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CAeM e-Forum • View topic - MSC's work on understanding critical wind directions

MSC's work on understanding critical wind directions

Moderator: Stephanie Desbios

MSC's work on understanding critical wind directions

Postby Steve Ricketts » Thu Jun 17, 2010 13:59 GMT

Hi all!

Given that a key goal of our ET is to consider new services in support of terminal operations, I thought I'd share details on an initiative that the MSC has been working on.

We've been discussing ways to focus more of our attention on supporting terminal operations, and the question has come up regarding "what" (we will supply) and "how" (we will measure success); i.e. whether our services have a positive impact, including saving costs for the air carriers (this is a key goal for us).

We could (and already do) measure how well our TAFs perform with respect to forecasting ceiling and visibility, specifically with regards to limits (both those specified in Annex 3 and domestic ones as laid out in our MANAIR document). But a problem is that these limits are not that meaningful to the operations of a major terminal which has equipment to support CAT III operations.

A TAF is a regulatory product that supports the safe operations in and around a terminal. We also need products that support an efficient operation.

So where should we focus energy? Where it matters the most, of course, to the airport authority and air carriers. A couple of years ago, based on a query from NAV CANADA, we conducted a study into the impact of weather, specifically winds, on the terminal operations and also its impact on the Airport Acceptance Rate (AAR)… the number of arrivals per hour. The AAR could be considered as the ultimate measure of terminal efficiency, and it is influenced by airport configuration (runways, equipment), runway conditions (wet, contaminated by snow) and also by meteorological parameters (wind, precipitation, ceiling; e.g. whether the pilots can maintain visual contact).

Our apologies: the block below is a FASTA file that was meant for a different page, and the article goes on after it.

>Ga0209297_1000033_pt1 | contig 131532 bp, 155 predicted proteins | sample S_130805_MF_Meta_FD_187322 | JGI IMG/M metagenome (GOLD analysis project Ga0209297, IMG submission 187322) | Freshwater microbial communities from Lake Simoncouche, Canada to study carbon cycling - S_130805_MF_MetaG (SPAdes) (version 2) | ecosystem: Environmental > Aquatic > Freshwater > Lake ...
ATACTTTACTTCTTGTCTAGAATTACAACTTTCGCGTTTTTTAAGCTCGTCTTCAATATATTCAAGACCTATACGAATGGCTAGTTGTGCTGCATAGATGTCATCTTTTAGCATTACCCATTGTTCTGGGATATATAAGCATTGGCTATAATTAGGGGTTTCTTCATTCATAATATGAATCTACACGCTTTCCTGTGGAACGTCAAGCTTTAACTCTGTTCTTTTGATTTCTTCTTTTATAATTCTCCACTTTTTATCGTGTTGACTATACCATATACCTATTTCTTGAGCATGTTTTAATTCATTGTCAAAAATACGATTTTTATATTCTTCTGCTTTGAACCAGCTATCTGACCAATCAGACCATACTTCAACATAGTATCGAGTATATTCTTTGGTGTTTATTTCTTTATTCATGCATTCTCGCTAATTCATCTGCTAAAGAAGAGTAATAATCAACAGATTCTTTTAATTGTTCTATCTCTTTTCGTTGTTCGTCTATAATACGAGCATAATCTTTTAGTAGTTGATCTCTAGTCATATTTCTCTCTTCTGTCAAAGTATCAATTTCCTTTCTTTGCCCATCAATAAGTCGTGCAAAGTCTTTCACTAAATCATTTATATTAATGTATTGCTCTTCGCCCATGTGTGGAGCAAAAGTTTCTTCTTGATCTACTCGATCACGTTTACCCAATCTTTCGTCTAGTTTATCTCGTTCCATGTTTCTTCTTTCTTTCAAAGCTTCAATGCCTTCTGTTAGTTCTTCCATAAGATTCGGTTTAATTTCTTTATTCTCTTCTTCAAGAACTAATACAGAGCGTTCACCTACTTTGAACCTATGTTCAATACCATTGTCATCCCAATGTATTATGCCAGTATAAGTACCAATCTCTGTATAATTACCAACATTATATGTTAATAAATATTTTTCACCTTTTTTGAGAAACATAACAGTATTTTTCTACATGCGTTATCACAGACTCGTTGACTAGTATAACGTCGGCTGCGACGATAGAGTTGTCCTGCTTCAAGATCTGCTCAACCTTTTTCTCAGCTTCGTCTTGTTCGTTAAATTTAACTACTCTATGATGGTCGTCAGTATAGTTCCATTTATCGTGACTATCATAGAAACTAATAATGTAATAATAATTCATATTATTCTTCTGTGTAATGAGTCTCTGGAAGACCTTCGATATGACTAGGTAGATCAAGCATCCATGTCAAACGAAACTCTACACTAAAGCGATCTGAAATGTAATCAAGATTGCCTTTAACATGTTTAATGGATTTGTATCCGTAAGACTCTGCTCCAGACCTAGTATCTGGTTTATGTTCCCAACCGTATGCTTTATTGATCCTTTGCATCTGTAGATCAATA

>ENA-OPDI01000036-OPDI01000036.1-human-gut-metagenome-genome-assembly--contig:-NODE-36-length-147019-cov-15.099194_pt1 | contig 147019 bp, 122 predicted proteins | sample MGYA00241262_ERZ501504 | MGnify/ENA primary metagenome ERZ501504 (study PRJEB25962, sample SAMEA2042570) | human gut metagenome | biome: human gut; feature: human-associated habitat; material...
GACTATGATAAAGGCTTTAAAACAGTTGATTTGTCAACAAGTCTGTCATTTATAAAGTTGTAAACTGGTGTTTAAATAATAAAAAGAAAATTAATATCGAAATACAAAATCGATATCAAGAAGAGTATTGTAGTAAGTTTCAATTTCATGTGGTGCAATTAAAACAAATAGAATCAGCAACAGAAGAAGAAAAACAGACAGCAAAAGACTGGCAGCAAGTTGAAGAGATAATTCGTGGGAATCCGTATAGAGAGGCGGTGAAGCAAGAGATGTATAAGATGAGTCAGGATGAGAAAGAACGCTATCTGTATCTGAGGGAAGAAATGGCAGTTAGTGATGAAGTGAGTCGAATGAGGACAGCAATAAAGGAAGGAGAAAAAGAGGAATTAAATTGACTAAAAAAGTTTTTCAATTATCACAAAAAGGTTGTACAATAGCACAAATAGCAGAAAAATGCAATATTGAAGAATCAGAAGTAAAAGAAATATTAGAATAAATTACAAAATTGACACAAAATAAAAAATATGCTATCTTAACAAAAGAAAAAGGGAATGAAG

We presented our work to NAV CANADA and also to one of its working groups (that includes reps from NAV CANADA's operations, the air carriers, and airport authorities). See the two attachments (PowerPoint files).

Based on a better understanding of which winds were important, we felt that we could predict the active runway and even develop an estimate of the AAR in the future (an AARE). People were interested in the work, but weren't ready yet to make it an operational tool. I think the biggest concern was that we were seen -- or could be seen -- as horning in on their territory; i.e. the NAV CANADA operational staff at the Area Control Centres (what the Americans call an ARTCC) felt that determining the AAR is something that THEY do, not us, and having us produce a product visible to end users might be confusing.

Anyway, I think it's really good, useful stuff, and I've been thinking re how to tap it… perhaps not for the AAR/AARE part, but for the critical wind direction info. The results could be used in two ways: to provide guidance to forecasters to help them to focus their efforts, and as a metric of the quality of our efforts. Indirectly, of course. We can, more or less, predict the active runway, but not necessarily the AAR, as its driven by non-weather factors and there's some subjectivity involved (although we can provide guidance on those weather elements that affect it). The metric could be how much notice we give of meteorological factors that change the AAR; whether it's a wind shift that changes the active runway, the start of precipitation that affects its condition. This could be based on the TAF or other products (and advice).

As per the examples in the attached presentations, we could create a graphical display of the TAF, overlay it on the runway configuration, and colour-code it.

This would have two purposes. One would be to show the forecasters the parts of the TAF that are the most important to key on, and to reduce the length of the TAF by focussing on those changes that are truly significant; i.e. the weather elements (wind and precipitation) that will determine the operational (active) runway, and influence the AAR. (I don’t know your forecasters, but ours love to tell a complete meteorological story about how the weather is evolving, but much of the detail is not relevant to the users.) We could reduce the length of TAF by eliminating part periods containing non-significant changes.

See the example of the TAF for Toronto Pearson (CYYZ). The two most critical part periods are between 1200-1500 and 0200-0400 UTC, because that's when the active runway is predicted to change, especially after the runway becomes wet. Many of part periods are for changes in strong southwest winds… but they don't change the active runway.

Also, this graphical display (or a simplified version of it… see the presentation) could be useful to the aviation users… a head's up (high glance value) re how changes in the weather might affect the terminal operations.

Anywhere, that's where we are today. Not sure if other countries have done work along the same line. Comments very welcome!

..steve

CDM_Hub Critical Wind.ppt
(3.03 MiB) Downloaded 508 times

MSCs HUB Focus_CDM09-01c.ppt
(917.5 KiB) Downloaded 466 times
Steve Ricketts
 
Posts: 1
Joined: Fri Mar 19, 2010 03:00 GMT

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